Having a niche when you go self-employed is generally considered very wise. It makes marketing far easier and gives your business focus.
However, many people resist niching. One of the main objections is, “But I don’t want to leave people out”. (Sound familiar?)
I used to say I worked primarily with women. Earlier this year I decided to drop the gender focus, and I received some interesting comments when I announced this on Facebook:
- Absolutely, why segregate? Men and women are equally valuable in their difference
- Yey to everyone
- No limits…
- Thats a step forward for equality!
- Great decision, women have been excluded for so long, we shouldn’t do the same with men
I realized from these comments that “niching” can sometimes be perceived as synonymous with “discriminating” and I want to make a distinction around what niche is and is not.
The red herring
I’m bisexual. I’m married to a woman; my main long-term relationship previously was with a man. Gender is irrelevant to me in terms of my sexuality.
Over time, I realized that gender was also irrelevant in terms of my business. I’d never been able to articulate why women were my market. I now see that I’d focused on gender because my passion is for practitioners working in the helping-healing realm and that the majority of coaches and holistic practitioners just so happen to be women.
So gender was one aspect that characterised my niche, but it wasn’t the significant one. It turns out gender was a red herring.
This clicked when I read a great piece about identifying your niche by Catherine Caine. It became clear: being a woman is not the characteristic that my ideal clients would most identify with. Sure, they know they’re a woman and they like it, but it’s not their woman-ness that is the shared need.
The shared need is that they want to do good stuff in the world: something they’re trained in, that they love, that they’re ready to share, and they really don’t know where to start with actually getting clients and making money doing this thing.
Men share this need too. When I chose “women going into business” as my niche, it wasn’t because I had some political point to make about self-employed women. Some coaches do; I’ve seen plenty speak about “how to talk with your husband about what you do” and “how to keep your man happy when you run a business”. There’s an assumption of heterosexuality and an interest in how being a self-employed woman fits with that.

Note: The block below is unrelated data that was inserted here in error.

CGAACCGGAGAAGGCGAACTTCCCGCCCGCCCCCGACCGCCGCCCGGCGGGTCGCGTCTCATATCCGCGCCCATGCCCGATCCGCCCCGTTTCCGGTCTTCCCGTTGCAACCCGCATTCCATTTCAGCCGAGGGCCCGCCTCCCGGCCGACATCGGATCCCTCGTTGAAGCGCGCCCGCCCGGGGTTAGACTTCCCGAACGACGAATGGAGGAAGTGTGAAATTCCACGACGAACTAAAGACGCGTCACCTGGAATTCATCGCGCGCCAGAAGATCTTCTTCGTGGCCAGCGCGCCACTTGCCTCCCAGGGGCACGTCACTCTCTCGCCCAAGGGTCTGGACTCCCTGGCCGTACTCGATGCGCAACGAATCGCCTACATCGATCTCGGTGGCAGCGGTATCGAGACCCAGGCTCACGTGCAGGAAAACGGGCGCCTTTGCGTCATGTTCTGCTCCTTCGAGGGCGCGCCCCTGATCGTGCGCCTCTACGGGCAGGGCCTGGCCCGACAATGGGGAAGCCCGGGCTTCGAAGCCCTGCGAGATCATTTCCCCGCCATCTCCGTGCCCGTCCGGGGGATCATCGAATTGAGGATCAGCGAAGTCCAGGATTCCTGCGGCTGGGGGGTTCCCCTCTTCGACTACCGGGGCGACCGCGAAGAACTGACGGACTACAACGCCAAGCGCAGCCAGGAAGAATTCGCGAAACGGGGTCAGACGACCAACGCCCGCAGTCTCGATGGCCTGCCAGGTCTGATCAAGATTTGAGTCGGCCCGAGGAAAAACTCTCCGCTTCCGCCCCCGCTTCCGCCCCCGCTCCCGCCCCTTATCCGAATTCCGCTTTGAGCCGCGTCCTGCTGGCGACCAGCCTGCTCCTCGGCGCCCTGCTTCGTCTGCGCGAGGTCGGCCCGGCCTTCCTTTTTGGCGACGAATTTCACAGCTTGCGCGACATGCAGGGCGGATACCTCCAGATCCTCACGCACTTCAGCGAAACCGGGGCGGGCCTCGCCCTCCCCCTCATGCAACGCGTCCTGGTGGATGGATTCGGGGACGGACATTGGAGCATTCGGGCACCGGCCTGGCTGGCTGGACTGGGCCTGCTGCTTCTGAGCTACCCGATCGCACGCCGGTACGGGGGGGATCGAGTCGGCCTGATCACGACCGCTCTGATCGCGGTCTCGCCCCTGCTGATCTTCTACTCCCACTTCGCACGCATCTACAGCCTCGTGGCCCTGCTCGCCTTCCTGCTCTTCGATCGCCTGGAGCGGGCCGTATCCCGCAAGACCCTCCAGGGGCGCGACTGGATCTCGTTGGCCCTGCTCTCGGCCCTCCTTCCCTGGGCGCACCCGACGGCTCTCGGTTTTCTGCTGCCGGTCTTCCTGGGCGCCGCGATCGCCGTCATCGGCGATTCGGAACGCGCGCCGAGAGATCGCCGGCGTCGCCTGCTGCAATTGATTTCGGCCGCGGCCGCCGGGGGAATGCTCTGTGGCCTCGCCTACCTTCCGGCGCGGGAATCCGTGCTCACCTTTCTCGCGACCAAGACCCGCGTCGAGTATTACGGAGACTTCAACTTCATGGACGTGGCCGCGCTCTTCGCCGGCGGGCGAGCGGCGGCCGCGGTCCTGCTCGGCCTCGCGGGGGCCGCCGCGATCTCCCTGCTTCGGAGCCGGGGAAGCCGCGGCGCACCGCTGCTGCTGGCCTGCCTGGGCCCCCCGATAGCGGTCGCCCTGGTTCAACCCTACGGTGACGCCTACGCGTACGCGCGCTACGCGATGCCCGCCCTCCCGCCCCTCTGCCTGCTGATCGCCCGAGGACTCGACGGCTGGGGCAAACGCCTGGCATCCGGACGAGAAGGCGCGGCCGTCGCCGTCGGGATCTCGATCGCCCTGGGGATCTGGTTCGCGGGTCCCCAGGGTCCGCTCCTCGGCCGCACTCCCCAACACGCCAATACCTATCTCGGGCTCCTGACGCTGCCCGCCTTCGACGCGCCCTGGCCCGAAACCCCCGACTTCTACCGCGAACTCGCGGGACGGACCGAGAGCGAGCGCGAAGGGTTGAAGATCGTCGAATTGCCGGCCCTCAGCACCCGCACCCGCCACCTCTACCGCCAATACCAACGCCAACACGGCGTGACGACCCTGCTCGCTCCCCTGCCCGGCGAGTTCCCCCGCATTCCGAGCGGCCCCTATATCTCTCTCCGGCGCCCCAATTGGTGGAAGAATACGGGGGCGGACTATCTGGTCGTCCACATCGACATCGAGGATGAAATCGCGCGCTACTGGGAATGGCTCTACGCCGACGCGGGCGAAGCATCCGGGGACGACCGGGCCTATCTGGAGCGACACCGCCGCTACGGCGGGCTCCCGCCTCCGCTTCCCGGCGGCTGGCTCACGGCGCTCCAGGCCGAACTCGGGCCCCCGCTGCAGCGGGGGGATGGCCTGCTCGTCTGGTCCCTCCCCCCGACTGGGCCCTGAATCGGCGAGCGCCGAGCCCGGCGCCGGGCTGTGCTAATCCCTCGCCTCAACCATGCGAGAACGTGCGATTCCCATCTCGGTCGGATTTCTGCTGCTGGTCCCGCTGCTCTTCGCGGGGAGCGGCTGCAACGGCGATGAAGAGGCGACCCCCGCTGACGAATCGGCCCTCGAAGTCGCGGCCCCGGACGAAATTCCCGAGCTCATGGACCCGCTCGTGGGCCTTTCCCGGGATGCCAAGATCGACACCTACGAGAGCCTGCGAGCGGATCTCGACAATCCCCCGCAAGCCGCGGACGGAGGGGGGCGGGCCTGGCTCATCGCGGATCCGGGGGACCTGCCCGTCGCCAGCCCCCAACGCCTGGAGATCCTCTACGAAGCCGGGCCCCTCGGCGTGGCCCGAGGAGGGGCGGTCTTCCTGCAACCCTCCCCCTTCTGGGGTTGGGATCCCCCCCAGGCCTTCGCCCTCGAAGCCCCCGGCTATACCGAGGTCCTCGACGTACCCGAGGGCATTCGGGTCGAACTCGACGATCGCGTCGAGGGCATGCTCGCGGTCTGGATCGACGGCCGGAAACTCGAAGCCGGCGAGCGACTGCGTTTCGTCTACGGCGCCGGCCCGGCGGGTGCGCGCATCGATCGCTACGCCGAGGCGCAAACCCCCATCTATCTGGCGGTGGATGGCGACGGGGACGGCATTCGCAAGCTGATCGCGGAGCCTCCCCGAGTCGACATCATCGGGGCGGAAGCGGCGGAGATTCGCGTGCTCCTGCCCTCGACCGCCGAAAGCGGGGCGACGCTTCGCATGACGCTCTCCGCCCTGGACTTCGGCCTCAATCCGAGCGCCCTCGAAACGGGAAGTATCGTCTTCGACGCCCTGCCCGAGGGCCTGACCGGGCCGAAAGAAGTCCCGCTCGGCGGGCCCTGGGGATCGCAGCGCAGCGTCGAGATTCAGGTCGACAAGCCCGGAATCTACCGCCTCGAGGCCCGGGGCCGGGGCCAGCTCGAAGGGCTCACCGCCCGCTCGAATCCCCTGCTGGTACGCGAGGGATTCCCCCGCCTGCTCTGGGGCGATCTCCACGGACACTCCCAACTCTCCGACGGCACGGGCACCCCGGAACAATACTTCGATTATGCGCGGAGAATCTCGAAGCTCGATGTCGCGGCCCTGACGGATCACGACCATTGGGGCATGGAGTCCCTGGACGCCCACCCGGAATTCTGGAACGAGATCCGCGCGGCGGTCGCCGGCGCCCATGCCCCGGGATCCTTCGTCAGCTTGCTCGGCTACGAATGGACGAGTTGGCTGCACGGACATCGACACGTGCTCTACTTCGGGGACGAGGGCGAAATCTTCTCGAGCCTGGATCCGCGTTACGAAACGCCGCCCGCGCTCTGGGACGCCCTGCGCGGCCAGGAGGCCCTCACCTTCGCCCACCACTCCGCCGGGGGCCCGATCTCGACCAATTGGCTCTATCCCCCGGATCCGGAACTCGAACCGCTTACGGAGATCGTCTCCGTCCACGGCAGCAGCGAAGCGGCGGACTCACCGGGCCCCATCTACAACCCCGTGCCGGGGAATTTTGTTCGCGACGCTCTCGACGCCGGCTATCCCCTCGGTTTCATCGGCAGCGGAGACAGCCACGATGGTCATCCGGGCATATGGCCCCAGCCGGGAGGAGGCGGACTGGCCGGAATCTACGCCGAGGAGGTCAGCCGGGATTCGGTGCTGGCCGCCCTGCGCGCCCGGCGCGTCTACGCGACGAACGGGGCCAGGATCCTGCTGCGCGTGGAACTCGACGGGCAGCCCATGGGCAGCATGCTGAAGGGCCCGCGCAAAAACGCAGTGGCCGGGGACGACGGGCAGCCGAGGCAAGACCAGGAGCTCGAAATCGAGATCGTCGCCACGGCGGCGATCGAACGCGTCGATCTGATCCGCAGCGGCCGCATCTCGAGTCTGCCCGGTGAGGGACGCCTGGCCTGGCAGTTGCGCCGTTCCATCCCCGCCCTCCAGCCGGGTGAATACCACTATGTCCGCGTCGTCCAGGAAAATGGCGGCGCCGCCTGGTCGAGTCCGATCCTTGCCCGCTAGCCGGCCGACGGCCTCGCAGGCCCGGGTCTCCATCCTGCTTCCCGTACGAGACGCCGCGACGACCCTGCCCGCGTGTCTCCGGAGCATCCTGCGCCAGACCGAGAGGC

I don’t come from a heterosexist perspective. I reckon similar issues face self-employed men and women, whether we’re single or married and whether we’re in same-sex or different-sex relationships. I love sisterhood and I also love brotherhood and I love it when men and women support each other in shared peoplehood.
When I dropped the female focus, I dropped the red herring aspect of my niche. I did not drop the concept of niche. I did not decide to “work with everyone”. I remain a strong advocate of niche. It’s just about getting your niche right.
So, if you’re playing with the concept of niche, make a list of the characteristics that you reckon your ideal clients (or your Tribe as I’d call them) might share. Then, put them in order of importance – from your perspective and from your Tribe’s perspective. What do these people strongly identify with? What do you passionately care about?
Build your niche business around the most significant characteristics; the one which have your ideal clients say, “Hell yes, that’s who I am!” and which feel like you pursuing your greatest calling.
And leave a comment below, let us know about your adventures in niching – when it’s felt like an awkward fit, when you’ve pursued red herring characteristics, and when it’s felt just right.
NEW – inspirational business networking events
Launching in October 2012, I’ll be hosting a series of lunch time get-togethers in London for coaches, holistic practitioners and other passion-led service providers (female AND male!) The intention is to connect like-minded community, share practical business tips and support each other’s businesses.
More details to come; for now, please leave a comment below with whether you would prefer these to take place on a WEEKDAY or a SATURDAY. The results of the poll will make my final decision!
© Corrina Gordon-Barnes 2012